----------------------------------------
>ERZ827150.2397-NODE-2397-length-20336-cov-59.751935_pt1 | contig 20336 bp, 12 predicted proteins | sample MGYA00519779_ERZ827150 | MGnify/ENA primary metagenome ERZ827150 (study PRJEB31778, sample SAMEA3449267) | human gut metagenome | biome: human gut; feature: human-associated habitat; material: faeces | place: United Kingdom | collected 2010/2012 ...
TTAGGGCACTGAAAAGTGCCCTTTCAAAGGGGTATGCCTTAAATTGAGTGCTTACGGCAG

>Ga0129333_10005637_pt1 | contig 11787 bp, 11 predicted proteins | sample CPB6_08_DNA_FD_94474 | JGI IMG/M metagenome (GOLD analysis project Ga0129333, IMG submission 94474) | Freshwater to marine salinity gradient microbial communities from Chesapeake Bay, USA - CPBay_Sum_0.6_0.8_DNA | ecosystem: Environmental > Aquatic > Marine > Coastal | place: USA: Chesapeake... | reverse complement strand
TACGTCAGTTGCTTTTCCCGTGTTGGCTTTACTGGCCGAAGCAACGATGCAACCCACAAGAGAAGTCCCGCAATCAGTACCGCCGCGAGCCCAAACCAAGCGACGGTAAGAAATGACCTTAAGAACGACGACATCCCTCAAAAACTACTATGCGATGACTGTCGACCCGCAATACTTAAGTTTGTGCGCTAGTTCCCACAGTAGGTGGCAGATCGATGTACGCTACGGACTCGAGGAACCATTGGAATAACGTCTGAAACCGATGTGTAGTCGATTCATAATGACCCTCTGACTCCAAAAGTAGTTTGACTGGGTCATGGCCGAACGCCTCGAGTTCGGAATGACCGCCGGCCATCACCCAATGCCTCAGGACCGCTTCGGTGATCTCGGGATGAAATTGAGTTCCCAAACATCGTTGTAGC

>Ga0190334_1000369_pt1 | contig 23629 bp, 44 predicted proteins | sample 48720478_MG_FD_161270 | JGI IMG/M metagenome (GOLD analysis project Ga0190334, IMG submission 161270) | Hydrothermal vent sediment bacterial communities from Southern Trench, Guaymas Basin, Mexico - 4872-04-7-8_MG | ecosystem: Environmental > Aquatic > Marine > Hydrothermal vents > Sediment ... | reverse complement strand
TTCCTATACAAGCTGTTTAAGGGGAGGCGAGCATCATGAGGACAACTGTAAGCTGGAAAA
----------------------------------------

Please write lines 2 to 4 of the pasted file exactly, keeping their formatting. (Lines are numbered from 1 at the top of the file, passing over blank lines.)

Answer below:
TTAGGGCACTGAAAAGTGCCCTTTCAAAGGGGTATGCCTTAAATTGAGTGCTTACGGCAG

>Ga0129333_10005637_pt1 | contig 11787 bp, 11 predicted proteins | sample CPB6_08_DNA_FD_94474 | JGI IMG/M metagenome (GOLD analysis project Ga0129333, IMG submission 94474) | Freshwater to marine salinity gradient microbial communities from Chesapeake Bay, USA - CPBay_Sum_0.6_0.8_DNA | ecosystem: Environmental > Aquatic > Marine > Coastal | place: USA: Chesapeake... | reverse complement strand
TACGTCAGTTGCTTTTCCCGTGTTGGCTTTACTGGCCGAAGCAACGATGCAACCCACAAGAGAAGTCCCGCAATCAGTACCGCCGCGAGCCCAAACCAAGCGACGGTAAGAAATGACCTTAAGAACGACGACATCCCTCAAAAACTACTATGCGATGACTGTCGACCCGCAATACTTAAGTTTGTGCGCTAGTTCCCACAGTAGGTGGCAGATCGATGTACGCTACGGACTCGAGGAACCATTGGAATAACGTCTGAAACCGATGTGTAGTCGATTCATAATGACCCTCTGACTCCAAAAGTAGTTTGACTGGGTCATGGCCGAACGCCTCGAGTTCGGAATGACCGCCGGCCATCACCCAATGCCTCAGGACCGCTTCGGTGATCTCGGGATGAAATTGAGTTCCCAAACATCGTTGTAGC